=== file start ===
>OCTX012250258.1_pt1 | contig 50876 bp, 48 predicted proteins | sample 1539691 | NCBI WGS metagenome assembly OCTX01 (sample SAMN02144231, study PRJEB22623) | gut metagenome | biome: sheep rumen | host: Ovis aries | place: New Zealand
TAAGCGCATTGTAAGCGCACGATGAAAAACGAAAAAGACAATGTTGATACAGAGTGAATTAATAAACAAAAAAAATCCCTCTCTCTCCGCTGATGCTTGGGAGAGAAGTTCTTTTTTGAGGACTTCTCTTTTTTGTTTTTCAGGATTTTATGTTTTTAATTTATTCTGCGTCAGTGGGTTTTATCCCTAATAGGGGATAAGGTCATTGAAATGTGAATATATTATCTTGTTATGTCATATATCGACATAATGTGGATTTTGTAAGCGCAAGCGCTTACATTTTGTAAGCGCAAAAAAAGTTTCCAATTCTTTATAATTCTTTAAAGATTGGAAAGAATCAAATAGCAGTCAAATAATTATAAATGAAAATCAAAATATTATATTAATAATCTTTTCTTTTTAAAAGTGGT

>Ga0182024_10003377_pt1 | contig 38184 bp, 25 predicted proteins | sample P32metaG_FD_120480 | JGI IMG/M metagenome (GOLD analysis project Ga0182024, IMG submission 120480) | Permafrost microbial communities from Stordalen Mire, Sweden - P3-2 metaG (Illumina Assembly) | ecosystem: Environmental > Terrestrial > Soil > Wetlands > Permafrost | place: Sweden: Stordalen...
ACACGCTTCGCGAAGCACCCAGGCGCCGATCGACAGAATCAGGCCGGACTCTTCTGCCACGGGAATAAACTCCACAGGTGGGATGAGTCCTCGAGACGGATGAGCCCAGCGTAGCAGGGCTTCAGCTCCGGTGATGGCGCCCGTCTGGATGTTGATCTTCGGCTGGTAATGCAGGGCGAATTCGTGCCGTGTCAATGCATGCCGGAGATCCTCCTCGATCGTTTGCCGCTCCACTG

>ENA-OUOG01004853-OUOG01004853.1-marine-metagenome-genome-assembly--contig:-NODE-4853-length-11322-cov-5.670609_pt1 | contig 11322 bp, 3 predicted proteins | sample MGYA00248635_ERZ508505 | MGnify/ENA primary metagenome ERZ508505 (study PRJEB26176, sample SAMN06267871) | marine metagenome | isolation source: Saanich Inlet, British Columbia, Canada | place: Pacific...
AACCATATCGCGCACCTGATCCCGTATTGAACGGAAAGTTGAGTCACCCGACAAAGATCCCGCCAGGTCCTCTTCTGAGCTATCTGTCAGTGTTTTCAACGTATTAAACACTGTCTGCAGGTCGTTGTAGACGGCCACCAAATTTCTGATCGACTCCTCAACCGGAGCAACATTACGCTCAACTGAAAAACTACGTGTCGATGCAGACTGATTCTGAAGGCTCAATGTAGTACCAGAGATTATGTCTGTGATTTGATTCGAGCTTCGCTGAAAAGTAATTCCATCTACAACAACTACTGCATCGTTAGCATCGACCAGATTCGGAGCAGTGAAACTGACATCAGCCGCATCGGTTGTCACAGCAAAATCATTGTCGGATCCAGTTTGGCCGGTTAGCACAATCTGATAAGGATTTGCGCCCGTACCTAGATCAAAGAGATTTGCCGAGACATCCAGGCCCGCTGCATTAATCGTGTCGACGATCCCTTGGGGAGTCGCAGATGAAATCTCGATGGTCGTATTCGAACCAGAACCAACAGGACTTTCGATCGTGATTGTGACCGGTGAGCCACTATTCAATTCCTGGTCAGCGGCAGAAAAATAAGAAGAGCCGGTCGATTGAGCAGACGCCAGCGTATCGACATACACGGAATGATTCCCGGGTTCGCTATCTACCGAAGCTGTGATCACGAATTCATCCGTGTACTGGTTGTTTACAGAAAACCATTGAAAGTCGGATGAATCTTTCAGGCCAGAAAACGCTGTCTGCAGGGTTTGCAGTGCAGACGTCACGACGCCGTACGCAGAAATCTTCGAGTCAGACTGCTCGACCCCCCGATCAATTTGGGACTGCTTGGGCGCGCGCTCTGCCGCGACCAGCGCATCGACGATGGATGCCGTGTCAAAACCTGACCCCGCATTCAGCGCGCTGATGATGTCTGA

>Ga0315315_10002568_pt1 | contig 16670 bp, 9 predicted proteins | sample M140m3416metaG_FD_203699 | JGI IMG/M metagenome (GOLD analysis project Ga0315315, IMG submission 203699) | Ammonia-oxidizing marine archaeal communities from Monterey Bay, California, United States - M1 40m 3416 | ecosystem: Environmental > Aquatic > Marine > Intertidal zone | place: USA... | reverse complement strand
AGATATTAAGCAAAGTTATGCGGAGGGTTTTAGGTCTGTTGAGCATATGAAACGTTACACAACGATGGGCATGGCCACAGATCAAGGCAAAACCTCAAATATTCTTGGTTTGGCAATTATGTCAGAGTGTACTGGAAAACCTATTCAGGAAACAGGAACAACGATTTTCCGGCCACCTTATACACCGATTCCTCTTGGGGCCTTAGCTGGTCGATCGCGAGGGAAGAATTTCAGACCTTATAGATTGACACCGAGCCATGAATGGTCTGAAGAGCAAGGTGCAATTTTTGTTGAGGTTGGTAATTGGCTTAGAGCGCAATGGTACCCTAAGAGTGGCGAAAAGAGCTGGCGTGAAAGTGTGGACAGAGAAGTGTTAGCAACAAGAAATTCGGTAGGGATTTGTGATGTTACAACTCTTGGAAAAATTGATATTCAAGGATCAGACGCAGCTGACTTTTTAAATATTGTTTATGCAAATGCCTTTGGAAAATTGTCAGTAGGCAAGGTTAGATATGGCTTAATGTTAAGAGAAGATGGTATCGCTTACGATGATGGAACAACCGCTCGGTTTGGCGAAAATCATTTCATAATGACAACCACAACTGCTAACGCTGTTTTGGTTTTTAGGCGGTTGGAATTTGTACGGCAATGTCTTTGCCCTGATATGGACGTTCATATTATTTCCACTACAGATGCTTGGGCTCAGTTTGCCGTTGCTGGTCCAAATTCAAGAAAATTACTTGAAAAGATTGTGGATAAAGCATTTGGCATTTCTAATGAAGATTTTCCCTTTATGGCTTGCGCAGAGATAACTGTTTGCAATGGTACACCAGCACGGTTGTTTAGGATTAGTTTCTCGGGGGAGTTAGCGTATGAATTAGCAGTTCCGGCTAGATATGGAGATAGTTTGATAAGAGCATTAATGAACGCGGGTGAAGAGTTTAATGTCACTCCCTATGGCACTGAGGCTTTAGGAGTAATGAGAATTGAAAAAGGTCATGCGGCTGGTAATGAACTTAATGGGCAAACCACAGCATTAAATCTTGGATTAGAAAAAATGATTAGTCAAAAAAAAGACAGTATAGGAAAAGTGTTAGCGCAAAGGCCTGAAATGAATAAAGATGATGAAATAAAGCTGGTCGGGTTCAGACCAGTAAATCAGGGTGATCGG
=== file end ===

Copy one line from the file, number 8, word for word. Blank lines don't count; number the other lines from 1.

AGATATTAAGCAAAGTTATGCGGAGGGTTTTAGGTCTGTTGAGCATATGAAACGTTACACAACGATGGGCATGGCCACAGATCAAGGCAAAACCTCAAATATTCTTGGTTTGGCAATTATGTCAGAGTGTACTGGAAAACCTATTCAGGAAACAGGAACAACGATTTTCCGGCCACCTTATACACCGATTCCTCTTGGGGCCTTAGCTGGTCGATCGCGAGGGAAGAATTTCAGACCTTATAGATTGACACCGAGCCATGAATGGTCTGAAGAGCAAGGTGCAATTTTTGTTGAGGTTGGTAATTGGCTTAGAGCGCAATGGTACCCTAAGAGTGGCGAAAAGAGCTGGCGTGAAAGTGTGGACAGAGAAGTGTTAGCAACAAGAAATTCGGTAGGGATTTGTGATGTTACAACTCTTGGAAAAATTGATATTCAAGGATCAGACGCAGCTGACTTTTTAAATATTGTTTATGCAAATGCCTTTGGAAAATTGTCAGTAGGCAAGGTTAGATATGGCTTAATGTTAAGAGAAGATGGTATCGCTTACGATGATGGAACAACCGCTCGGTTTGGCGAAAATCATTTCATAATGACAACCACAACTGCTAACGCTGTTTTGGTTTTTAGGCGGTTGGAATTTGTACGGCAATGTCTTTGCCCTGATATGGACGTTCATATTATTTCCACTACAGATGCTTGGGCTCAGTTTGCCGTTGCTGGTCCAAATTCAAGAAAATTACTTGAAAAGATTGTGGATAAAGCATTTGGCATTTCTAATGAAGATTTTCCCTTTATGGCTTGCGCAGAGATAACTGTTTGCAATGGTACACCAGCACGGTTGTTTAGGATTAGTTTCTCGGGGGAGTTAGCGTATGAATTAGCAGTTCCGGCTAGATATGGAGATAGTTTGATAAGAGCATTAATGAACGCGGGTGAAGAGTTTAATGTCACTCCCTATGGCACTGAGGCTTTAGGAGTAATGAGAATTGAAAAAGGTCATGCGGCTGGTAATGAACTTAATGGGCAAACCACAGCATTAAATCTTGGATTAGAAAAAATGATTAGTCAAAAAAAAGACAGTATAGGAAAAGTGTTAGCGCAAAGGCCTGAAATGAATAAAGATGATGAAATAAAGCTGGTCGGGTTCAGACCAGTAAATCAGGGTGATCGG